A three-letter word makes all the difference. Jed and Kim Johnson say YES to Jesus every day with eyes wide open and hearts wide awake. They “bring hope, dignity, and love to orphans with disabilities in Ukraine.”
In 2002, Jed and Kim were married where they grew up, in the Pacific Northwest of the United States. However, they shared the hope of becoming missionaries. Kim studied nursing since she held the dream of being a nurse to orphans. “We knew orphan care was important to us and that one day we would live overseas. Somehow. We were just waiting for God to show us the place and the time.” Jed and Kim were saying, “Yes!” But they sensed God saying, “Not, yet.”
In the waiting, God was getting them ready. Kim served as a pediatric nurse in their local hospital, and Jed managed local non-profit organizations serving families and children at risk. Jed and Kim had three children: Addy, Ezra, and Havalah. And, the waiting on God’s time and place for missionary service continued.
A wise Christian friend pointed out how foster kids are America’s orphans. “While you’re waiting, why don’t you start working toward that dream?” “So,” Kim says, “we became foster parents in Oregon and ended up adopting one of the foster babies in our care.” In 2010, little Seth, who had been born in drug-addiction, became a beloved family member. One evening, while Kim was up late, caring for their newest son, she stumbled upon a need she never knew existed.
“I remember the night very well. The kids were tucked into their beds for the night. Jed was working late, and I was reading a blog. By chance, or perhaps divine direction, I stumbled upon the story of a woman who had just adopted two little girls with Down syndrome from Ukraine. With each journal entry, the woman described in detail the plight of Ukrainian orphans with special needs. Several hours and a box of tissues later, I finished reading every entry.” For the first time, Kim realized that people were still being treated like animals in institutions overseas. No one deserves to live in the stench of urine, tied to their beds, and isolated in silence. When Jed returned home from work, Kim sobbed, “We have to do something! We have to pray about this!”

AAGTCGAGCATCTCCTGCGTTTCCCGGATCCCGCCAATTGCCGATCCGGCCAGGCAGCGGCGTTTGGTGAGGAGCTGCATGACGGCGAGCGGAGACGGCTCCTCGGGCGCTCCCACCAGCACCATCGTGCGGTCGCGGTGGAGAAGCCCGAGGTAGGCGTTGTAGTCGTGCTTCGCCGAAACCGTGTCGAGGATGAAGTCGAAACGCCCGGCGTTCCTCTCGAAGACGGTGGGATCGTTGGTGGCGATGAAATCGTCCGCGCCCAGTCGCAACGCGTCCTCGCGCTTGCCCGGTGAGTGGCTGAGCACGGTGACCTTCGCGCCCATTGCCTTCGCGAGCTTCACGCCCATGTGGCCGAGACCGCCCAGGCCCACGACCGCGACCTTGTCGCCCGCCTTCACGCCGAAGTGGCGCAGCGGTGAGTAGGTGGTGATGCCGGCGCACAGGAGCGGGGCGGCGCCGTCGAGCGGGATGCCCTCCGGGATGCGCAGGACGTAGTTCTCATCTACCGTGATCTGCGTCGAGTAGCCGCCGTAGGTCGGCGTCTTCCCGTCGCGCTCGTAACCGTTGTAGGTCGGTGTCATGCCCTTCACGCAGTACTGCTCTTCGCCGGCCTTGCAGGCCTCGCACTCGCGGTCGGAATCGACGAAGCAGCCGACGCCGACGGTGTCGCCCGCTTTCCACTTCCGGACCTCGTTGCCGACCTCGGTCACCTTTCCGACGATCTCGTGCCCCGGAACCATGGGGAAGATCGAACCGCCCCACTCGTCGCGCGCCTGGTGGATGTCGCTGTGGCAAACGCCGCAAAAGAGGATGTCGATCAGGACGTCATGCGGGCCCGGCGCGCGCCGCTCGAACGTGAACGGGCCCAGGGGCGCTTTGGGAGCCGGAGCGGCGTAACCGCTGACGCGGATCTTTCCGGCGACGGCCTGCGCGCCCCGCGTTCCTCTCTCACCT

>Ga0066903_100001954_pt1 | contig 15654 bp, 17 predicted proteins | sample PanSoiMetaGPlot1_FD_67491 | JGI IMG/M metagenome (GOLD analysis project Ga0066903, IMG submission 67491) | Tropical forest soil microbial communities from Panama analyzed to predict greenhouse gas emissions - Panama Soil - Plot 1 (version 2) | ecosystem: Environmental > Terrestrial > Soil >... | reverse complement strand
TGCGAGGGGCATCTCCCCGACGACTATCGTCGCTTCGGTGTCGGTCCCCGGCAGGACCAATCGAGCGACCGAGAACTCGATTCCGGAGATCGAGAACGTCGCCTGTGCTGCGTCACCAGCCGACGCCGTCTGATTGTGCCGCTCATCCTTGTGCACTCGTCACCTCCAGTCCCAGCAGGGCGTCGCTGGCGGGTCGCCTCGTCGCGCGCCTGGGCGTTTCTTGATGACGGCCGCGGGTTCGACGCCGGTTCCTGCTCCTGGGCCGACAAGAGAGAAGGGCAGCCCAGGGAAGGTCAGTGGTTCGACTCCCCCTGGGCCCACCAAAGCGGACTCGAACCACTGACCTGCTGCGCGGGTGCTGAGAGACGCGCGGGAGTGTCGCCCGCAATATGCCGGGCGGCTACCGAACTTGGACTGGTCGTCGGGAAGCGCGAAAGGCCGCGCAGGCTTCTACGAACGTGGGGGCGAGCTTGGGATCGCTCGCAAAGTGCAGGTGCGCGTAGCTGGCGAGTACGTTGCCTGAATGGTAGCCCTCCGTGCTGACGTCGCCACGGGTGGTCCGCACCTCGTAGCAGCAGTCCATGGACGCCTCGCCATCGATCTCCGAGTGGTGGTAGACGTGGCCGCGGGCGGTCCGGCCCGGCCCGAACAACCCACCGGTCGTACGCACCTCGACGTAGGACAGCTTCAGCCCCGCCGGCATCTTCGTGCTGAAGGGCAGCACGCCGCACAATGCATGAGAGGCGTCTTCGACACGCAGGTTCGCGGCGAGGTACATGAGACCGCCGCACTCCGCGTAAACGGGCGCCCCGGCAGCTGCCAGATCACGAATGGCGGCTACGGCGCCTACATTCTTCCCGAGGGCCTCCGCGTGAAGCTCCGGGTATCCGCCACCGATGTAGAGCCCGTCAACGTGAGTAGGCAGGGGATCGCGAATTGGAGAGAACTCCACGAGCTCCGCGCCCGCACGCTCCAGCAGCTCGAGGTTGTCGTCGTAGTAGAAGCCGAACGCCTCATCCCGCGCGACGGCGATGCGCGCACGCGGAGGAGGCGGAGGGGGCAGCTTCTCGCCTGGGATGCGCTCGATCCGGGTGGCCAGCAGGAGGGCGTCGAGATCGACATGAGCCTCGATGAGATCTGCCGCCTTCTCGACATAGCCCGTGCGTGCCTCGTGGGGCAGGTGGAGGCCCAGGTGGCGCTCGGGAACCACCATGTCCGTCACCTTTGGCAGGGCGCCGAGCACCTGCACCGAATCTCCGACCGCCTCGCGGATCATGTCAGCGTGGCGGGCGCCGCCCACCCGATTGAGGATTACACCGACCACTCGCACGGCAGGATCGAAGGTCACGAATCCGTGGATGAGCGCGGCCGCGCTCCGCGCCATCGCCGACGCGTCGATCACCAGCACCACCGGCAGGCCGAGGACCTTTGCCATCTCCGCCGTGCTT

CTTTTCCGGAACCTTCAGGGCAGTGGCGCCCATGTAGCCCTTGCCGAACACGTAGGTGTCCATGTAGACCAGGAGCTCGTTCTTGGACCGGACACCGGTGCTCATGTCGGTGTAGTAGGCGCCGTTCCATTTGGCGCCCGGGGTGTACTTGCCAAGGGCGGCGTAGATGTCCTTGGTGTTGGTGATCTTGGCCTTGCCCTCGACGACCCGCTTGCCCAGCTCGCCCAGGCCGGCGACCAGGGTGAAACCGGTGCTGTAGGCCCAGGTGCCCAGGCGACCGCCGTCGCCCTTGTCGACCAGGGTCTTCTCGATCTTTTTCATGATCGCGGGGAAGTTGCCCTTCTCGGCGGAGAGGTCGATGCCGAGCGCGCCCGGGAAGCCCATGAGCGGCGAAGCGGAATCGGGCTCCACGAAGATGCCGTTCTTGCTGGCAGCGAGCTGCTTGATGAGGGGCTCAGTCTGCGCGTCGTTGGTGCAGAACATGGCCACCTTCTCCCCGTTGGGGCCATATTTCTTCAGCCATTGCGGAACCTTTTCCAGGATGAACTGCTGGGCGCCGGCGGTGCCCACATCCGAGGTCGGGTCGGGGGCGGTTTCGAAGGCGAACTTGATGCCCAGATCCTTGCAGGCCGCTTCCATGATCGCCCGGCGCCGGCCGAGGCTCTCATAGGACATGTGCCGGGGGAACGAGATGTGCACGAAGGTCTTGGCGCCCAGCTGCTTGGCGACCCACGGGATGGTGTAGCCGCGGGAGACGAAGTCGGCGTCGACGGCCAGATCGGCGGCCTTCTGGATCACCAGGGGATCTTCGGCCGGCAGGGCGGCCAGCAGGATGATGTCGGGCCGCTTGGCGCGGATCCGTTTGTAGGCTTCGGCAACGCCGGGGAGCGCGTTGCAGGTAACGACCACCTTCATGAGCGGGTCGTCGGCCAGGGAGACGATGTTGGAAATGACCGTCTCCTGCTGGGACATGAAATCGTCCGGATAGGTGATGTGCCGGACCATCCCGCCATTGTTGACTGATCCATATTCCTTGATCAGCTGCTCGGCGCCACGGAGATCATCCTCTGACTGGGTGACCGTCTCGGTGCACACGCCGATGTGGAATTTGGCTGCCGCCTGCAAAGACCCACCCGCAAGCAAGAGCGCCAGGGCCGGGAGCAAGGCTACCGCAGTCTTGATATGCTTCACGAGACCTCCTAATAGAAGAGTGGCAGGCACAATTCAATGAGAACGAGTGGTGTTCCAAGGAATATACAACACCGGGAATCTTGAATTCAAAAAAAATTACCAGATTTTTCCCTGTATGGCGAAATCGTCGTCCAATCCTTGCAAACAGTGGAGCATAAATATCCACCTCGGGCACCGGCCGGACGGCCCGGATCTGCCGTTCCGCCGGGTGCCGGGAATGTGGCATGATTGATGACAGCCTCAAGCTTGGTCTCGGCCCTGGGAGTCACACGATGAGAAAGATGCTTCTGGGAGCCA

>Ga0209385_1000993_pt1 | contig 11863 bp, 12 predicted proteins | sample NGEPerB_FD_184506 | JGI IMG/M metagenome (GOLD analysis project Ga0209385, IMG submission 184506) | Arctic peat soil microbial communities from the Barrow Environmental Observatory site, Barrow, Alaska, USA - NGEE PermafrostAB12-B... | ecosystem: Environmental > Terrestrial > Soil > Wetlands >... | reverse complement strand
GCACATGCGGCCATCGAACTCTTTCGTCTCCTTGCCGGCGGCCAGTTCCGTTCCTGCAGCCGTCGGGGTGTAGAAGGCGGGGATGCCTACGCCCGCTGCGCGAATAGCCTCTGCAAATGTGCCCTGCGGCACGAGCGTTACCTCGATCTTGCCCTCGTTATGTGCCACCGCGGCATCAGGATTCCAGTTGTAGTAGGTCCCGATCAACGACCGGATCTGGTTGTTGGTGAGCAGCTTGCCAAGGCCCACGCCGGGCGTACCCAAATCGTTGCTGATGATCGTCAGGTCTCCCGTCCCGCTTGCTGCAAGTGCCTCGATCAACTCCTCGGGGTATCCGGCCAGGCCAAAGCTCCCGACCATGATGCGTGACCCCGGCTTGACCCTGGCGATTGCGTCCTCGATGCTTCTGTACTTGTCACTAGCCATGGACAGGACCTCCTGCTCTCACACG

After praying, the possibilities began to come. Kim says, “We felt really drawn to a little boy in Ukraine who needed a family. He had Apert syndrome.” Apert syndrome is a genetic disorder that causes facial, skull, finger, and toe abnormalities. The bones in the face and skull fuse together too early in prenatal development, and many times a child’s fingers and toes also fuse, creating a claw-like effect. Kim says, “I always thought I wasn’t cut out to adopt a child with special needs.” But God was using this little boy to turn their hearts toward Ukraine.
Jed and Kim realized adopting a boy with special needs meant there would be no empty nest for them. They would be caring for this little boy well into their elder years. Could they make such a commitment? They asked themselves, “Are we okay with this being our future?” After lots of prayers, the answer came: Yes.
The Johnsons started preparing all of the documents. “When you adopt from Ukraine,” says Kim, “you don’t get matched with a child until you are in Ukraine. So, while we were preparing the documents, another family adopted him. I was super devastated!” Kim immediately wanted to adopt another child, but Jed suggested they remain calm. Kim says, “He’s always the brakes, and I’m always the gas, which makes for a good balance.”
Later, while Jed was mowing the lawn, Kim says, “He was talking to the Lord like, ‘God, what’s this all about?’ He felt God saying to him, ‘Jed, I needed you to love that little boy like a father because I need you to love a lot of boys like a father.'” So, Jed and Kim began researching how orphans with disabilities in Ukraine were being served. They discovered more than just children. Kim says, “There was a mix of all ages.” They also found a quality-of-life crisis. Young men and boys created in the image of God reeked of urine, existed tied to metal bars and ignored. “No one should have to live like an animal, so what can we do about that?”